Table 1. Statistics of the Relationships Among IWP, UTWV, and SSTa
Modelln(IWP) Versus ln(UTWV)ln(IWP) Versus SSTln(UTWV) Versus SSTimage
rabSST ≥ 300 KSST < 300 KSST ≥ 300 K
rabrabrab
  • a

    Correlation and fit parameters for different models (column 1) are presented. Columns 2 to 4 represent values for ln(IWP) vs. ln(UTWV), columns 5 to 7 represent values for ln(IWP) vs. SST, Columns 8 to 13 represent values for ln(UTWV) vs. SST, and the last column represent water vapor feedback values, image The correlation coefficient is denoted by r. The linear fit is in the form of y = a + b * x, where a is the offset and b is the slope. The fit parameters have different units in case of different quantities. In case of ln(IWP) vs. ln(UTWV), a and b are unit less, where as for all other cases b has the unit of K−1 and a has no units. The water vapor feedback values (image in W m−2 K−1) are taken from Soden and Held [2006].

BCCR_BCM2_00.946.110.380.005.000.000.61−23.090.100.025.510.01
CCCMA_CGCM3_10.856.460.490.57−110.590.370.50−9.490.090.64−69.460.26
CNRM_CM30.946.340.380.15−46.930.170.68−24.360.110.35−44.170.171.83
CSIRO_MK3_00.806.410.360.46−94.350.330.65−21.760.100.57−47.830.18
GFDL_CM2_00.616.740.230.41−125.200.430.64−21.860.100.58−50.320.191.87
GFDL_CM2_10.666.800.240.43−128.650.440.62−24.510.110.68−62.040.231.97
IAP_FGOALS1_0_G0.586.670.450.51−54.070.190.66−24.110.110.73−41.700.16
INMCM3_00.936.520.460.17−32.260.120.53−20.010.090.26−19.110.091.56
MIROC3_2_MEDRES0.886.210.390.49−100.920.350.71−30.900.130.57−56.890.211.64
MPI_ECHAM50.856.570.350.39−109.100.370.37−9.790.060.57−62.560.231.90
NCAR_CCSM3_00.826.550.450.66−130.350.440.49−16.080.080.79−95.880.341.60
UKMO_HADCM30.646.820.240.39−104.960.360.21−3.780.040.68−60.940.231.67
 
GFDL(300–150 hPa)0.854.440.300.48−126.340.430.73−23.170.090.59−48.020.18
 
Su et al. [2006]0.885.000.220.67−225.100.750.44−12.990.060.65−55.030.20

[9] This section discusses relationships among UTWV, IWP, and SST. The analysis is presented in a similar way as by Su et al. [2006] using the GCM data and therefore the following discussion is limited to data over tropical (30° S to 30° N) ocean. Nevertheless, we found similar results for tropical land regions also.

2.1. Relationship Between IWP and UTWV

[10] A strong correlation between IWP and UTWV has been noted in previous observational studies [e.g., Su et al., 2006] and is also found in the GCM simulations. Figure 2 shows scatter plots of annual mean ln(UTWV) versus ln(IWP) over tropical ocean for all the models. Most of the models show a very robust relationship between the two quantities (correlation coefficients and linear fit parameters are given in Table 1). All models simulate a strong spatial correlation between IWP and UTWV with correlation coefficient ranging from 0.58 to 0.94 (r, the second column in Table 1) with a mean value of 0.79 ± 0.14. The slope of the linear fit between IWP and UTWV is more variable, ranging from 0.23 to 0.49 (b, the fourth column in Table 1) with a mean value of 0.37 ± 0.09. While the slope of the regression between UTWV and IWP is highly variable from model to model, it is worth noting that for most of the models the strength of the spatial relationships is larger than what was observed from Microwave Limb Sounder (MLS) [Su et al., 2006].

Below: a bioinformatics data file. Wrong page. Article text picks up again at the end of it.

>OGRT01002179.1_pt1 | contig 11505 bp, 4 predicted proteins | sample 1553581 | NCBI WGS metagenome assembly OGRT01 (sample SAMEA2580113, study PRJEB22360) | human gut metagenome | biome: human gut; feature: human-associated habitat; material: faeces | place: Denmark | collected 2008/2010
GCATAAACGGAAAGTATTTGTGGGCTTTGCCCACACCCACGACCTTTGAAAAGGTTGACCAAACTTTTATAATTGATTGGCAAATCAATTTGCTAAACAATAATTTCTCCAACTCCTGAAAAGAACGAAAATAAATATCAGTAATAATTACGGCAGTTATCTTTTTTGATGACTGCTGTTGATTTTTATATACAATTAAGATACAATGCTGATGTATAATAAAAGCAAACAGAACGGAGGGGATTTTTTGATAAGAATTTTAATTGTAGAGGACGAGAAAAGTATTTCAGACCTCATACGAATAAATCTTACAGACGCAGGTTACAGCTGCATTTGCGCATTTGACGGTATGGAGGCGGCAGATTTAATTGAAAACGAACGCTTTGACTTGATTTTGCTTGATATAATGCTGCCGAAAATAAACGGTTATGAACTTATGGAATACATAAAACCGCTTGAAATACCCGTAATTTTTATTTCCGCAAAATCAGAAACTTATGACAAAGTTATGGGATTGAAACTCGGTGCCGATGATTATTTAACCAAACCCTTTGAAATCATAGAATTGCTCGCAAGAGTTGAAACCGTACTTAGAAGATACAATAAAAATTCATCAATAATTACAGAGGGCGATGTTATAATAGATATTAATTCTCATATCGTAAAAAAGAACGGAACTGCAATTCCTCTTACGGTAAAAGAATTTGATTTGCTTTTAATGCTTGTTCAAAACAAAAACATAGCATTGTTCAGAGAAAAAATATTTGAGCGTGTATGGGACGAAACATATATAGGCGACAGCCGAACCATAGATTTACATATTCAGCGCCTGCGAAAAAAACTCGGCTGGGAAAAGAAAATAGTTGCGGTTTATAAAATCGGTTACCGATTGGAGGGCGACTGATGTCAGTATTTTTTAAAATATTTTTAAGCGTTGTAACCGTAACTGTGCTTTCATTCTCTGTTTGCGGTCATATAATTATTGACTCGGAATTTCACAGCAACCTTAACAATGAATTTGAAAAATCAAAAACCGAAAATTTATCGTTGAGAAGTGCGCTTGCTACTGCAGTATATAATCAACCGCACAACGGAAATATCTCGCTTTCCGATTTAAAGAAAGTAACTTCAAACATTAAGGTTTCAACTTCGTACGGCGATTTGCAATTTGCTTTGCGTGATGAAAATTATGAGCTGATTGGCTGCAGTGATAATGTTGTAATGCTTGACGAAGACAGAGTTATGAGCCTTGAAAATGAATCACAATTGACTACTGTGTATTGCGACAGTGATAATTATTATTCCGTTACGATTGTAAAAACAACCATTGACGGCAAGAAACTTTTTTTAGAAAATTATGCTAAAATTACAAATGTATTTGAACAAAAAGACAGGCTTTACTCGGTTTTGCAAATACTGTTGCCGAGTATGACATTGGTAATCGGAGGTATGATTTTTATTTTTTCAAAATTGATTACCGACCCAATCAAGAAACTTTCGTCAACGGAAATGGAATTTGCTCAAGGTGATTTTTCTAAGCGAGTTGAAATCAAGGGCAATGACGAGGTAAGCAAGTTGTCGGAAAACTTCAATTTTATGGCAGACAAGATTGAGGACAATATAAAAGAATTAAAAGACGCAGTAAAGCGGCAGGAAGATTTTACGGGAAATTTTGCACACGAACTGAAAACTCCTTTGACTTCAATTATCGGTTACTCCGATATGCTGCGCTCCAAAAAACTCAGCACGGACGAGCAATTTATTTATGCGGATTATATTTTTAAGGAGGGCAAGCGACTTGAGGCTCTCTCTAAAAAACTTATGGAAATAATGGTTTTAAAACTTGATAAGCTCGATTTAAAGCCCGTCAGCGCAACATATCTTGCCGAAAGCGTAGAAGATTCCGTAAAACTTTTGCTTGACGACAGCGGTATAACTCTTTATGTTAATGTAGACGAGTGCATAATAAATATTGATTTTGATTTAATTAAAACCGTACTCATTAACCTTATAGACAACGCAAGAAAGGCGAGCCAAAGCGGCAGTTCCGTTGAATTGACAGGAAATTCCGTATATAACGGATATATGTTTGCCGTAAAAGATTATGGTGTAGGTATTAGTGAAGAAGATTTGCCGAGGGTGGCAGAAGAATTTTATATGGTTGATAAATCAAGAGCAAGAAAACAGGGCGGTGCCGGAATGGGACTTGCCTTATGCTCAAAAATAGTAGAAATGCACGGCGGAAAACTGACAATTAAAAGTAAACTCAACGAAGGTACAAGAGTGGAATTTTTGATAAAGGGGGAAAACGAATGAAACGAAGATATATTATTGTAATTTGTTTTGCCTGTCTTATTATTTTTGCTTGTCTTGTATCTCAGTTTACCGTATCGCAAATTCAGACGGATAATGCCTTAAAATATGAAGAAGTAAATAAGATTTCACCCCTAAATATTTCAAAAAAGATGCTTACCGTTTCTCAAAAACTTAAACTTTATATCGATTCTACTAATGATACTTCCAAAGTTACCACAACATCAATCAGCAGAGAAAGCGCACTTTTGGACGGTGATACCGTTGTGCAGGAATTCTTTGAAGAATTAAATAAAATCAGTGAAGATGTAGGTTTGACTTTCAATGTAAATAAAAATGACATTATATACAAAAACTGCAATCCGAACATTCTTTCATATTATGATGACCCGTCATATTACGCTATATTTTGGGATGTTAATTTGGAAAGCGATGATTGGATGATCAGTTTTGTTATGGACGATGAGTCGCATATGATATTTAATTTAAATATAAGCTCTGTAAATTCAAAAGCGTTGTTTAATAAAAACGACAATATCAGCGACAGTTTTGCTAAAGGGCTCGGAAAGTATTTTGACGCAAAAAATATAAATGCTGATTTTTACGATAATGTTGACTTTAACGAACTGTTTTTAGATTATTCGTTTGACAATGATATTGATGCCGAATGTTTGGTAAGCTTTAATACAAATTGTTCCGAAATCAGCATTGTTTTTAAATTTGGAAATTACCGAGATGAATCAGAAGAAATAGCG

Figure 2.

Scatter plots of natural logarithm of upper tropospheric water vapor (UTWV) versus natural logarithm of ice water path (IWP) in the upper troposphere (UT) for all the coupled GCMs. Upper troposphere here is defined as the atmospheric layer between 500 and 200 hPa. Note that IWP was obtained from the IPCC archive where as UTWV was calculated from model parameters. Both UTWV and IWP are expressed in g m−2. A linear fit between the two quantities is shown by the black solid line. Correlations and fit parameters are given in Table 1.

[11] Note that some models, such as the GFDL or NCAR GCMs, show greater scatter and thus a relatively weaker correlation between IWP and UTWV than is observed. We believe the greater scatter likely reflects the aforementioned difference in vertical layers used for computing IWP and UTWV in the models relative to what was used by Su et al. [2006]. To investigate this, vertical profiles of ice water content (IWC) were obtained for GFDL_CM2_0 model (data were obtained directly from GFDL) to calculate IWP for a thinner layer of the atmosphere between 300 and 150 hPa. This is closer to the upper tropospheric layers defined by Su et al. [2006]. UTWV was then also re-calculated for the same layer of the atmosphere. We denote them as UTWV* and IWP*. Figure 3 a shows the resulting scatter plot of ln(UTWV*) versus ln(IWP*) which now shows a robust relationship. The correlation between IWP* and UTWV* is 0.85 and the linear fit has a slope of 0.3. Thus, the large scatter for some models in Figure 2 is likely due to the fact that IWP available from the IPCC data archive and UTWV are not available for similar layers of the atmosphere.

Figure 3.

Scatter plots of (a) natural logarithm of UTWV* versus natural logarithm of IWP*, (b) UTWV* versus IWP*, (c) IWP* versus SST, and (d) natural logarithm of UTWV* versus SST for GFDL_CM2_0 model. Correlation and fit parameters are given in the last but one row of Table 1. Note that UTWV* and IWP* are calculated for the atmospheric layer between 300 and 150 hPa. There are two linear fits in Figure 3c: one for data points where SST < 300 K and the other one for data points where SST ≥ 300 K.

[12] The strong correlation of IWP* with UTWV* could imply that the evaporation of detrained cloud ice represents an important source of vapor for the UT. However, it can be seen from Figure 3b that there is a large difference in the magnitudes of IWP* and UTWV*. The maximum value of IWP* is only 30 g m−2 whereas the maximum of UTWV* is 300 g m−2. This large difference in magnitudes of IWP* and UTWV* is consistent with the observed values given by Su et al. [2006], approximately 15 and 250 g m−2, respectively. Thus, in both observations and models the concentrations of IWP are nearly an order of magnitude smaller than those of UTWV. It would thus seem unlikely that IWP could provide a significant source of water for the UT and their strong spatial correlation likely results from the fact that both are generated from convective transport and thus their distributions would be expected to be highly correlated. Similar conclusions have also been obtained from recent observational and modeling investigations [Luo and Rossow, 2004; Sherwood and Meyer, 2006; Clement and Soden, 2005].